Dagmar Podubecká

* 1926  

  • “It was terrible with Judaism because I lost all my family, I couldn't go to school or choose a profession. It was terrible, but even worse was Communism, because it took so long and I couldn't see the end. I had such dreams in the daytime, like a plane coming in, parking in the field, and I run wearing my nightgown, get on and leave. All the emigrants had dreams that someone was after us, that someone was chasing us. All immigrants had such dreams about being chased. Some dreamt like that for some fifteen years. All the emigrants had these dreams, even my son. It seemed to me that I was in a kind of dark cellar with some guys behind me and I was running and running, and then I woke up all sweaty. And all the emigrants I asked these dreams were in some way.”

  • “Mom would have to wear a star. She was pretty and liked to dress nicely and had to excel everywhere. She would not survive wearing a star, so she preferred not to go anywhere and was locked at home for four years. Her nerves took away badly and mom was never normal again. Her sister reproached her, somehow, she didn't understand, but I understood she was no longer normal. It is not easy to stay closed somewhere when you were used to being the center of attention.”

  • “We moved to Prague, where I went to Eliška Krásnohorská high school. I learned well and had good grades. In the sixth grade the headmaster called me and said he was sorry, but that I could only go to school until the end of the year and then I had to leave it. The nurse also had to quit. She attended secondary school in Vyšehrad. Then nobody cared about us, because mommy couldn't get out. She was locked in a villa in Řevnice. She couldn't cook, she couldn't do anything, because she could only play the piano and was spoiled, and suddenly we didn't have the staff. So nobody cared about us and we were doing badly at that time.”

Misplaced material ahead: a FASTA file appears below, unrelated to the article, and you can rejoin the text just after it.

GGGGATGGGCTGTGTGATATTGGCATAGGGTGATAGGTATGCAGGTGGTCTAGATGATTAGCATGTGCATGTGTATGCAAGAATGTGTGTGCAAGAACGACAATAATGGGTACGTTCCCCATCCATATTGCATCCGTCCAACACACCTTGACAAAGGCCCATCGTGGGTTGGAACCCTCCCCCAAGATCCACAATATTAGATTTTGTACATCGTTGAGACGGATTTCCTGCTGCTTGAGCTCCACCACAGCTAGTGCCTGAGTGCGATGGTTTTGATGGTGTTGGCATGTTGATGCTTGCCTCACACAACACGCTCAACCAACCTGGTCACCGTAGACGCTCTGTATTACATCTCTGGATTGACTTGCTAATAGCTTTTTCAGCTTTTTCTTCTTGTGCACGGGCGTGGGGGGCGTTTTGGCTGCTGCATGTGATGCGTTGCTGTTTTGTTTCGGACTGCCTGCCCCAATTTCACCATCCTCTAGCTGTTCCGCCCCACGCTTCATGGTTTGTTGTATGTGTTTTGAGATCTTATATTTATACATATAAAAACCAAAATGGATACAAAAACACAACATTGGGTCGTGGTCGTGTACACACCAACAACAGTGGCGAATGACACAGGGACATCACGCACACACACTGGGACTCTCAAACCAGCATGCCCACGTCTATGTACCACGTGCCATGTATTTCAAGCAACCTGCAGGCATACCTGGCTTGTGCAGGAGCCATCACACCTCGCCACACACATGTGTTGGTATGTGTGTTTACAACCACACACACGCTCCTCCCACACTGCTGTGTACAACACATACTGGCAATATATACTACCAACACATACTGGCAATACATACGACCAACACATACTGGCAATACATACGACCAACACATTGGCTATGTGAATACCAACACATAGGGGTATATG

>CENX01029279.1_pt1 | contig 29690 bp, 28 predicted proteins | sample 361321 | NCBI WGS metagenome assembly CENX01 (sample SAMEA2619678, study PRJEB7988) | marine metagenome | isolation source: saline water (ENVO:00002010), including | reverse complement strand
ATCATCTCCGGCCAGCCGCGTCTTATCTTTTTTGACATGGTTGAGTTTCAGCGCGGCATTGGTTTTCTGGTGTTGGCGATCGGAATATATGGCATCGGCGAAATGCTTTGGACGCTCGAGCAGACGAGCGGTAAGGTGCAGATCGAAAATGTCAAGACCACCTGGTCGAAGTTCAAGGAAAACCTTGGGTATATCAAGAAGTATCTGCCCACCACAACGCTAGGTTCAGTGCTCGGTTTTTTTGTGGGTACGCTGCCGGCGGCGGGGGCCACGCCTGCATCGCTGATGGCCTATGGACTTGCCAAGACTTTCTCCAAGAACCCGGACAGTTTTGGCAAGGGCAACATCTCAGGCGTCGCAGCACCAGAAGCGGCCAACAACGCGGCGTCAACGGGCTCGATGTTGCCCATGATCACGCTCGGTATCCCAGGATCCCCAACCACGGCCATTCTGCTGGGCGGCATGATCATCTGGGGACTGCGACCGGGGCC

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    Olomouc, 18.04.2018

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    duration: 02:13:40
    media recorded in project Příběhy regionu - STM REG ED
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I dreamed that the plane would arrive, park in the field, and I would run, get in and leave wearing my nightgown

Dagmar Podubecká was born on April 25, 1926 in Hranice as the older of two daughters to her parents Marta and František Brož. The parents were of different nationalities. His father had Czech and his mother Jewish ancestors. František Brož was a composer and then also the first director of the Municipal Music School in Hranice. Marta Brožová taught piano at the same school. They were important and affluent families in the city. However, due to anti-Jewish laws, the family moved from Hranice to Prague in 1940. His mother was hiding in a family villa in Revnice for four years. Miraculously, she avoided the unwanted attention of the Nazi authorities, but the vast majority of her family was murdered by the Nazis in concentration camps. Dagmar was expelled from the grammar school due to half Jewish origin and her pregnancy saved her from being deployed in a labour camp. Shortly after World War II Dagmar married and lived with her husband’s family on a large farm in Lety near Prague. During the collectivization they lost their farm, which damaged health and subsequently cost the life of her father-in-law. In 1967, Dagmar and her son Tomáš emigrated to the Federal Republic of Germany and Czechoslovakia, and later the Czech Republic never returned permanently. In 2018 she lived in Munich, the capital of Bavaria.